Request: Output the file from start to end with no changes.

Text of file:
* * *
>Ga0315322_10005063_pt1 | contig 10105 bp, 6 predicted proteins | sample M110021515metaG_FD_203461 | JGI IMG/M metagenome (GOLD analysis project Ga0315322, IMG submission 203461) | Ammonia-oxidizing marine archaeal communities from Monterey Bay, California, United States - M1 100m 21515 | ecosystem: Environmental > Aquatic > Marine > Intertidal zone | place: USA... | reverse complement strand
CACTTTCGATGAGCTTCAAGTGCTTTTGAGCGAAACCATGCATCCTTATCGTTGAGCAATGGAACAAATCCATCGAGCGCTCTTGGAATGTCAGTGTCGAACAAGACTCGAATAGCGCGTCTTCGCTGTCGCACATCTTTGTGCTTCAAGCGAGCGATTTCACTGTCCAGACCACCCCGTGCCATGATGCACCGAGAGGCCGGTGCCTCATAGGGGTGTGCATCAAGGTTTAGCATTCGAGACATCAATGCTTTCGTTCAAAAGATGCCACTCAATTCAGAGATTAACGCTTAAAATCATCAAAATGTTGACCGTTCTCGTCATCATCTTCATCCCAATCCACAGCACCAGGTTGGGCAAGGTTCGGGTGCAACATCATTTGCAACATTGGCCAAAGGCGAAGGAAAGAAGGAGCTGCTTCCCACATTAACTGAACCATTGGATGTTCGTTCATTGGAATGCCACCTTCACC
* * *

>Ga0315322_10005063_pt1 | contig 10105 bp, 6 predicted proteins | sample M110021515metaG_FD_203461 | JGI IMG/M metagenome (GOLD analysis project Ga0315322, IMG submission 203461) | Ammonia-oxidizing marine archaeal communities from Monterey Bay, California, United States - M1 100m 21515 | ecosystem: Environmental > Aquatic > Marine > Intertidal zone | place: USA... | reverse complement strand
CACTTTCGATGAGCTTCAAGTGCTTTTGAGCGAAACCATGCATCCTTATCGTTGAGCAATGGAACAAATCCATCGAGCGCTCTTGGAATGTCAGTGTCGAACAAGACTCGAATAGCGCGTCTTCGCTGTCGCACATCTTTGTGCTTCAAGCGAGCGATTTCACTGTCCAGACCACCCCGTGCCATGATGCACCGAGAGGCCGGTGCCTCATAGGGGTGTGCATCAAGGTTTAGCATTCGAGACATCAATGCTTTCGTTCAAAAGATGCCACTCAATTCAGAGATTAACGCTTAAAATCATCAAAATGTTGACCGTTCTCGTCATCATCTTCATCCCAATCCACAGCACCAGGTTGGGCAAGGTTCGGGTGCAACATCATTTGCAACATTGGCCAAAGGCGAAGGAAAGAAGGAGCTGCTTCCCACATTAACTGAACCATTGGATGTTCGTTCATTGGAATGCCACCTTCACC